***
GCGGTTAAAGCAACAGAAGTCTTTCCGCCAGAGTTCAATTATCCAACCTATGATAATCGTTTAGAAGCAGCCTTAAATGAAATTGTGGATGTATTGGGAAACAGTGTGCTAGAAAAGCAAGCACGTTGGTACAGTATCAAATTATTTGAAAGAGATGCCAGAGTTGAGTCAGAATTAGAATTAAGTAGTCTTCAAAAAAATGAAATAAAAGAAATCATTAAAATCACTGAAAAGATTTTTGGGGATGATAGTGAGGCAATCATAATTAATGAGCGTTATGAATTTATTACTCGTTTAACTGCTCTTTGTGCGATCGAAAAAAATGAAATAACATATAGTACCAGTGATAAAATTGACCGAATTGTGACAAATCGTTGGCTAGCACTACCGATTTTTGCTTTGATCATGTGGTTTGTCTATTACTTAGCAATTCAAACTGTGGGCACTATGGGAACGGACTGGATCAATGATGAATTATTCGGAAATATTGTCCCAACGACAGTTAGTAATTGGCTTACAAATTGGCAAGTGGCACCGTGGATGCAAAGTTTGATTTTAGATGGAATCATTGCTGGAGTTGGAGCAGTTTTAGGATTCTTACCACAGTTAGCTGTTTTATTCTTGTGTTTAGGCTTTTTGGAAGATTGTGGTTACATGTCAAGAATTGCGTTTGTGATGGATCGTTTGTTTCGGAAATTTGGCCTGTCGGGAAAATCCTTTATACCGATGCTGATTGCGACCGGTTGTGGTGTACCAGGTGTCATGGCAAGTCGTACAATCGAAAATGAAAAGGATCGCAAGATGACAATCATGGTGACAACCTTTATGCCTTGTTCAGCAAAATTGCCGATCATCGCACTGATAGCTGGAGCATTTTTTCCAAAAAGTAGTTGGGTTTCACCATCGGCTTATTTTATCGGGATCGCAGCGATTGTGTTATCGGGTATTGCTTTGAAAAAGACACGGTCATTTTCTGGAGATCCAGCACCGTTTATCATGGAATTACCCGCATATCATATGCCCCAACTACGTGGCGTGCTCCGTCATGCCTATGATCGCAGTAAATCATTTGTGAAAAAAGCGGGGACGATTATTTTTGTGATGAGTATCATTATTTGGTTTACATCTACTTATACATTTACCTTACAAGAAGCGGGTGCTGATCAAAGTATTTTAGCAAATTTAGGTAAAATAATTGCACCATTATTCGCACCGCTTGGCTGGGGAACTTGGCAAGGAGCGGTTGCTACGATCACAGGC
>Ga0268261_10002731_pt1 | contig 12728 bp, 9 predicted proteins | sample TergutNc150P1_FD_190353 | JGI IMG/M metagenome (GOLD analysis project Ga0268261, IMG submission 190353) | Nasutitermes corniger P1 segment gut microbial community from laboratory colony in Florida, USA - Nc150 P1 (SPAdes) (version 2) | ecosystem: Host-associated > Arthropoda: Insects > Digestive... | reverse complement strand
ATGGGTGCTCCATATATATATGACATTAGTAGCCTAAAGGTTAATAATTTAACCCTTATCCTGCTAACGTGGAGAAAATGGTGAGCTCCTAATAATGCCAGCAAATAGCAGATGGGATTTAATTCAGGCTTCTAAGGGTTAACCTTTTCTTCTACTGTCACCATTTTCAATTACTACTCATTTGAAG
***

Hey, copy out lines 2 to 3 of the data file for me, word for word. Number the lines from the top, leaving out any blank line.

>Ga0268261_10002731_pt1 | contig 12728 bp, 9 predicted proteins | sample TergutNc150P1_FD_190353 | JGI IMG/M metagenome (GOLD analysis project Ga0268261, IMG submission 190353) | Nasutitermes corniger P1 segment gut microbial community from laboratory colony in Florida, USA - Nc150 P1 (SPAdes) (version 2) | ecosystem: Host-associated > Arthropoda: Insects > Digestive... | reverse complement strand
ATGGGTGCTCCATATATATATGACATTAGTAGCCTAAAGGTTAATAATTTAACCCTTATCCTGCTAACGTGGAGAAAATGGTGAGCTCCTAATAATGCCAGCAAATAGCAGATGGGATTTAATTCAGGCTTCTAAGGGTTAACCTTTTCTTCTACTGTCACCATTTTCAATTACTACTCATTTGAAG